IMHO, problem-solving is an ideal framework for many organizations to maximize their success in all areas, not only in the area of learning. But without the right culture and leadership… Well, it is another potentially dynamic model either falls flat or is mandated, formalized and structured into a lifeless checklist that is only a pale ghost of the promise of the approach.

    Now, if someone could just sort out how you promote the cultural shift that allows the promise of problem-solving to shine through….

    Comment by Janet Effron — 12 January 2010 @ 7:40 AM

  2. “…if you don’t have a culture that supports problem-solving, it’s unlikely to happen.” I think you identified the key ingredient as to the challenges of pushing this approach.

    If you ask any CEO the question,”Do you support problem-solving, sharing and reflection, reward diverse participation, and encourage individual initiative?”, you’re going to get the same answer every time…”Why, of course!”

    If you ask the folks in the trenches, you’re likely to get the complete opposite answer (not saying all are like this, but where most of us are in the middle somewhere). I think all of us in the learning industry would love to work in an environment in such a way as to experiment more freely. Not that we can’t or aren’t allowed, rather we simply do not have the time cycles, or qualified skills on our team (if we even have a team) to pursue such endeavors.

    Me? I’m on board. When do we start?!

    Comment by Kevin — 12 January 2010 @ 1:24 PM

  3. I like the problem solving comparison. This could even be expanded a bit to follow the life cycle of a problem at a high level.

    SOLVE PROBLEM – identify potential causes.

    Once the cause of the problem is identified, a DECISION must be made as to the solution for the problem.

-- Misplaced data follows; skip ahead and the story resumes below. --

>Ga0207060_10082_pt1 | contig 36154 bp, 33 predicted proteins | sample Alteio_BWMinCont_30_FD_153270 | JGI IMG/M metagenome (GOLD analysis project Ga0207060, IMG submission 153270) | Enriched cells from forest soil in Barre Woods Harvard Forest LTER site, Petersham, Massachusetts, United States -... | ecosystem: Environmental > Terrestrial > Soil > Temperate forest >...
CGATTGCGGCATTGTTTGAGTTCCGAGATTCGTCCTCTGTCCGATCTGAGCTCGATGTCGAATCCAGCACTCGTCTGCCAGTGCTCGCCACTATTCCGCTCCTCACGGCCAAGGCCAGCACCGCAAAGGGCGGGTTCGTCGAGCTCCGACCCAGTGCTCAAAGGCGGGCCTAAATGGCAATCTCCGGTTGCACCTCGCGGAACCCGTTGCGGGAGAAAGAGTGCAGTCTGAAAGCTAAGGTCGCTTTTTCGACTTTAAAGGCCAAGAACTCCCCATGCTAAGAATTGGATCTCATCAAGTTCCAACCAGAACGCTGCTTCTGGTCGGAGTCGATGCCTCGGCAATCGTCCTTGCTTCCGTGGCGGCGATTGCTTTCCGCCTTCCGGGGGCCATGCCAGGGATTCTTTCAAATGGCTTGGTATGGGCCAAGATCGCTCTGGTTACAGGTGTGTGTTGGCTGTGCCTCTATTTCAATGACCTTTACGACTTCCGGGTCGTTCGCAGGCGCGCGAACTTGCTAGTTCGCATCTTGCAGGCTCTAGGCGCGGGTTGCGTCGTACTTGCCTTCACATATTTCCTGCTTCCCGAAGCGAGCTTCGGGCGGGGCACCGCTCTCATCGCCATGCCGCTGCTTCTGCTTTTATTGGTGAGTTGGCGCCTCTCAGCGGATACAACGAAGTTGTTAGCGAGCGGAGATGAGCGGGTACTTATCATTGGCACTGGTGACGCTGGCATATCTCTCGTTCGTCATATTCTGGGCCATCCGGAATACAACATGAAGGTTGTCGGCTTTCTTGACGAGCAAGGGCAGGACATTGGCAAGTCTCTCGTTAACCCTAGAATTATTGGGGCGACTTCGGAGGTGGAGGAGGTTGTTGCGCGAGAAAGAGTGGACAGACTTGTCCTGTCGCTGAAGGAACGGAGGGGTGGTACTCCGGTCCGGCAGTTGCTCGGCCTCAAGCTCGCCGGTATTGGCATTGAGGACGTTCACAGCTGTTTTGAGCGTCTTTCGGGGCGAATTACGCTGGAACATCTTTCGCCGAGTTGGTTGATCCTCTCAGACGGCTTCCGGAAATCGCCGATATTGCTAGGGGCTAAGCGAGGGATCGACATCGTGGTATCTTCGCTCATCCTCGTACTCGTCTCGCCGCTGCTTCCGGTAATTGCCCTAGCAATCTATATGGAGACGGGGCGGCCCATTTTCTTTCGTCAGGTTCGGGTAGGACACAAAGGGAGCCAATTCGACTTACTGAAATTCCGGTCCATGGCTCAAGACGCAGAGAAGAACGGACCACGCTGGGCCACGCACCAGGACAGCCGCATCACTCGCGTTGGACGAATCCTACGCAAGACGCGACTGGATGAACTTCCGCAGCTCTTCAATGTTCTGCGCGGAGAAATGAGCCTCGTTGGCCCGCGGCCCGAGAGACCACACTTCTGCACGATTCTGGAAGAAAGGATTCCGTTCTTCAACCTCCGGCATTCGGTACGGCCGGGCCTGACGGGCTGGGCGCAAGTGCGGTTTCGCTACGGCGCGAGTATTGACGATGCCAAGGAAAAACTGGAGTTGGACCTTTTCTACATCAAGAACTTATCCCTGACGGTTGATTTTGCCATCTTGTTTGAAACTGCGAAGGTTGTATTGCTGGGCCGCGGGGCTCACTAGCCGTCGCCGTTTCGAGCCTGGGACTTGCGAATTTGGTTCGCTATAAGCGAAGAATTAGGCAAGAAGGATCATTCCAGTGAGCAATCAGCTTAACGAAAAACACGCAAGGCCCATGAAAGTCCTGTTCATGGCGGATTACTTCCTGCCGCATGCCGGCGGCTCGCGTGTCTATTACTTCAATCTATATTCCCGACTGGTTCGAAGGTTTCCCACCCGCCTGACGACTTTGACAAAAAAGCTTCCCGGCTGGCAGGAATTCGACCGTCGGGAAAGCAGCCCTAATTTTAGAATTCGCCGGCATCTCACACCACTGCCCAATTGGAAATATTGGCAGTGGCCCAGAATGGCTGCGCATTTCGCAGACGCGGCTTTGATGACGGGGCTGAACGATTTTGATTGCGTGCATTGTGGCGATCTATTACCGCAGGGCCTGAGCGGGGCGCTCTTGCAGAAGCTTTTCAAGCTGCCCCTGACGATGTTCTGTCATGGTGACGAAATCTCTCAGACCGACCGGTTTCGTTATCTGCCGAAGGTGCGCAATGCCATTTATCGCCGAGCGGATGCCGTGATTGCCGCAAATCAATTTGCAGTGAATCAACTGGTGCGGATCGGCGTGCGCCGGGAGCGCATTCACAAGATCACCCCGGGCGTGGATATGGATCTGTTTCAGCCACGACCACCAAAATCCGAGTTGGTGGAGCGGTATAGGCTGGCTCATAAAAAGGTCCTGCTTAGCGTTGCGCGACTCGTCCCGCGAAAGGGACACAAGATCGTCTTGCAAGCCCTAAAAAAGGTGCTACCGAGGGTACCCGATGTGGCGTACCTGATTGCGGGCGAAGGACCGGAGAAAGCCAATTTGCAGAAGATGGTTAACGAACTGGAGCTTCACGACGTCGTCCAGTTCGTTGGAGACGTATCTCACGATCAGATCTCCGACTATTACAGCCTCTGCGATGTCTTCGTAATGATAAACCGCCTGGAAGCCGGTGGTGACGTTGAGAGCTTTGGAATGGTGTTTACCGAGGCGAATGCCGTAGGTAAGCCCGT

Once a decision is made, an implementation PLAN must be made in order to implement the solution.

    We don’t always start at the problem solving phases and should identify from the start what we’re trying to accomplish (i.e., solving problem, making decision or implementing a plan).

    Comment by Dennis Callahan — 14 January 2010 @ 3:21 AM

  4. Great feedback.

    Dennis, great extensions, problem solving doesn’t stop with the answer, it needs to be implemented, shared, and followed up.

    Janet, as you suggest, and as Kevin echoes, there’s a cultural imperative to make such a perspective become part of the solution. I think that when the CxO says “of course we support problem-solving”, you need an audit to provide documentation that you don’t, in fact, have the supportive culture they believe.

    Changing culture is hard, but part of my model for attitude change is making them aware of the true nature of the problem. Once they’re aware, you can show alternatives and let them weigh the tradeoffs. If you’ve done this right, they should see that the alternative is a better situation. The, at least, you have a mandate to make the change, and regular org change kicks in. (They’ll have to truly embrace it, and agree to walk the walk.)

    Of course, you could just put in a social media infrastructure, and then when no one contributes, you have concrete evidence that the culture isn’t supportive!

    Comment by Clark — 14 January 2010 @ 10:22 AM

  5. Clark, I like problem-solving a lot: it will make it easier to get budget and make changes. However, I see learning, even corporate learning, as more. Problem-solving is a subset of getting things done. What one wants to do is not always solving a problem.

    Comment by Jay Cross — 17 January 2010 @ 9:11 PM

RSS feed for comments on this post. TrackBack URI

Leave a comment

Powered by WordPress